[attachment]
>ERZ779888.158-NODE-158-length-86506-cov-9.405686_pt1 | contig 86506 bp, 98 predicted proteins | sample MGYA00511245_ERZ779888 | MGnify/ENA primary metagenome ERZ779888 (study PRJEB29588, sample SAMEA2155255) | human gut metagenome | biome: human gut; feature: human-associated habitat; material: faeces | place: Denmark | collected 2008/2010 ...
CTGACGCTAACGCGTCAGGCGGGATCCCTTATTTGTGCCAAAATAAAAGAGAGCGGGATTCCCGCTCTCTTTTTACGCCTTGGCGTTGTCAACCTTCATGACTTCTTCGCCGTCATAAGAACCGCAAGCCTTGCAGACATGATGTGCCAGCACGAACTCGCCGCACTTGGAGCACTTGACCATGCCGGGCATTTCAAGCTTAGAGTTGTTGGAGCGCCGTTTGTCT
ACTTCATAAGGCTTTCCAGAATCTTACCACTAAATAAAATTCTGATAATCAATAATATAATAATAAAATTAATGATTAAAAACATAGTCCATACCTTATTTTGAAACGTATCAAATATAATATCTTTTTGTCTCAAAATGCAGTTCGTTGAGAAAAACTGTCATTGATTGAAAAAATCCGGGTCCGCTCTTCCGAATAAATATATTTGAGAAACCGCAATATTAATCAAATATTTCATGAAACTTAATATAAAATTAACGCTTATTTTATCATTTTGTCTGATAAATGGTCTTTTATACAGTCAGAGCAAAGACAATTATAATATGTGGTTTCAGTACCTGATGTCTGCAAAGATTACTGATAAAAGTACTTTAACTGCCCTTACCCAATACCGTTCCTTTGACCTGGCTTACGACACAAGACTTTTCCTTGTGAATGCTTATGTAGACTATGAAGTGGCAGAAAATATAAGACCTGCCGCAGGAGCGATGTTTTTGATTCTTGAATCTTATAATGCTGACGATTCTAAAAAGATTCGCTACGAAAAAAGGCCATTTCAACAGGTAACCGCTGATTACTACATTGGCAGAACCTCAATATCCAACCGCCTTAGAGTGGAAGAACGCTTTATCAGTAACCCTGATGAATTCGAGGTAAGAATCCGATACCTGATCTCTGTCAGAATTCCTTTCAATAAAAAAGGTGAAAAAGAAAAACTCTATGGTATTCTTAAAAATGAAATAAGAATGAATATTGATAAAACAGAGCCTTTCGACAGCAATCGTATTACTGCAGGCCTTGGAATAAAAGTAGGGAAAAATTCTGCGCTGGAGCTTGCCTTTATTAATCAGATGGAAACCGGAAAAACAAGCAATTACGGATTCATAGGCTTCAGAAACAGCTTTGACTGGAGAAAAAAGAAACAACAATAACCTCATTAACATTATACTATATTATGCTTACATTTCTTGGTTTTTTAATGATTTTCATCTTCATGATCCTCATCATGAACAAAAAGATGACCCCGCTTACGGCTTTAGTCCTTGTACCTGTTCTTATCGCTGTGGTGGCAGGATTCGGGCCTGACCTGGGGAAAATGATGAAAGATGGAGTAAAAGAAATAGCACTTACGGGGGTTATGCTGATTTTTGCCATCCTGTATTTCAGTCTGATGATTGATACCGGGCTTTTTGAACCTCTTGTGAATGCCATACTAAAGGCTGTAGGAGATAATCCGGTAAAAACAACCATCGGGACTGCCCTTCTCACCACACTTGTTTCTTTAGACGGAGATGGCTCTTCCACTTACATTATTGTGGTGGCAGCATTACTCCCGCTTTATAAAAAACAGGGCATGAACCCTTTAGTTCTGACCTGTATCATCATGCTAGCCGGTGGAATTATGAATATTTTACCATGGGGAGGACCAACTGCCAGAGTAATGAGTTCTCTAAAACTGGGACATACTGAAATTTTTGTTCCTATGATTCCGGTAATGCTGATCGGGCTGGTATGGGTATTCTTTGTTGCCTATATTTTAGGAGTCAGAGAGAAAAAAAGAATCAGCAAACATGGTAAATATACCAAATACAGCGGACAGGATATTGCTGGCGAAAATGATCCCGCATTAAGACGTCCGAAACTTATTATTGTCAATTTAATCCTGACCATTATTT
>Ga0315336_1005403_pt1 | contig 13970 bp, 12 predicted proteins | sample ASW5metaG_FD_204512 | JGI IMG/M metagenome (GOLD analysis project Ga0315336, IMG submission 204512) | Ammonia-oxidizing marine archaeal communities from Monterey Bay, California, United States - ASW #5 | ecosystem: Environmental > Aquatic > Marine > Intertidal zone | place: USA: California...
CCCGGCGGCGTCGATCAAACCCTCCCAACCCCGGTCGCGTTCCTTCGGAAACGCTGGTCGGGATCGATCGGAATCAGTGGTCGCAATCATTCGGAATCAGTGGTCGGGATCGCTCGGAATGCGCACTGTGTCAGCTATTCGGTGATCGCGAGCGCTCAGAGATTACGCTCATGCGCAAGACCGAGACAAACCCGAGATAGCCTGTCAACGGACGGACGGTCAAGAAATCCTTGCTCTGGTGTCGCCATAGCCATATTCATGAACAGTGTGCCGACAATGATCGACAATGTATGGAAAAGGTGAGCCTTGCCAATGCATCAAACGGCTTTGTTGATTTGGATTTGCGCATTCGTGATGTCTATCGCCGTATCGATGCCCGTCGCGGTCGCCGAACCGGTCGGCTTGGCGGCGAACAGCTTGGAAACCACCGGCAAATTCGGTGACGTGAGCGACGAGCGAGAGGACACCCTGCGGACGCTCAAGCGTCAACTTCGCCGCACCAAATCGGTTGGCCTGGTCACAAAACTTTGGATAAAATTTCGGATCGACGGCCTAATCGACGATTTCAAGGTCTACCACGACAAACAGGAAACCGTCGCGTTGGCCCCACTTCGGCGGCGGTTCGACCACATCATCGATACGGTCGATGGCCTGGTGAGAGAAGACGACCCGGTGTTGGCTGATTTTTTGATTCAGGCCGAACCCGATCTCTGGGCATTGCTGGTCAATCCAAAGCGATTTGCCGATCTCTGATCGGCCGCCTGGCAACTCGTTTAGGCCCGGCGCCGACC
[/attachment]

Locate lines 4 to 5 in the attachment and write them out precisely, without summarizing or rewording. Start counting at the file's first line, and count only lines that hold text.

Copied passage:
>Ga0315336_1005403_pt1 | contig 13970 bp, 12 predicted proteins | sample ASW5metaG_FD_204512 | JGI IMG/M metagenome (GOLD analysis project Ga0315336, IMG submission 204512) | Ammonia-oxidizing marine archaeal communities from Monterey Bay, California, United States - ASW #5 | ecosystem: Environmental > Aquatic > Marine > Intertidal zone | place: USA: California...
CCCGGCGGCGTCGATCAAACCCTCCCAACCCCGGTCGCGTTCCTTCGGAAACGCTGGTCGGGATCGATCGGAATCAGTGGTCGCAATCATTCGGAATCAGTGGTCGGGATCGCTCGGAATGCGCACTGTGTCAGCTATTCGGTGATCGCGAGCGCTCAGAGATTACGCTCATGCGCAAGACCGAGACAAACCCGAGATAGCCTGTCAACGGACGGACGGTCAAGAAATCCTTGCTCTGGTGTCGCCATAGCCATATTCATGAACAGTGTGCCGACAATGATCGACAATGTATGGAAAAGGTGAGCCTTGCCAATGCATCAAACGGCTTTGTTGATTTGGATTTGCGCATTCGTGATGTCTATCGCCGTATCGATGCCCGTCGCGGTCGCCGAACCGGTCGGCTTGGCGGCGAACAGCTTGGAAACCACCGGCAAATTCGGTGACGTGAGCGACGAGCGAGAGGACACCCTGCGGACGCTCAAGCGTCAACTTCGCCGCACCAAATCGGTTGGCCTGGTCACAAAACTTTGGATAAAATTTCGGATCGACGGCCTAATCGACGATTTCAAGGTCTACCACGACAAACAGGAAACCGTCGCGTTGGCCCCACTTCGGCGGCGGTTCGACCACATCATCGATACGGTCGATGGCCTGGTGAGAGAAGACGACCCGGTGTTGGCTGATTTTTTGATTCAGGCCGAACCCGATCTCTGGGCATTGCTGGTCAATCCAAAGCGATTTGCCGATCTCTGATCGGCCGCCTGGCAACTCGTTTAGGCCCGGCGCCGACC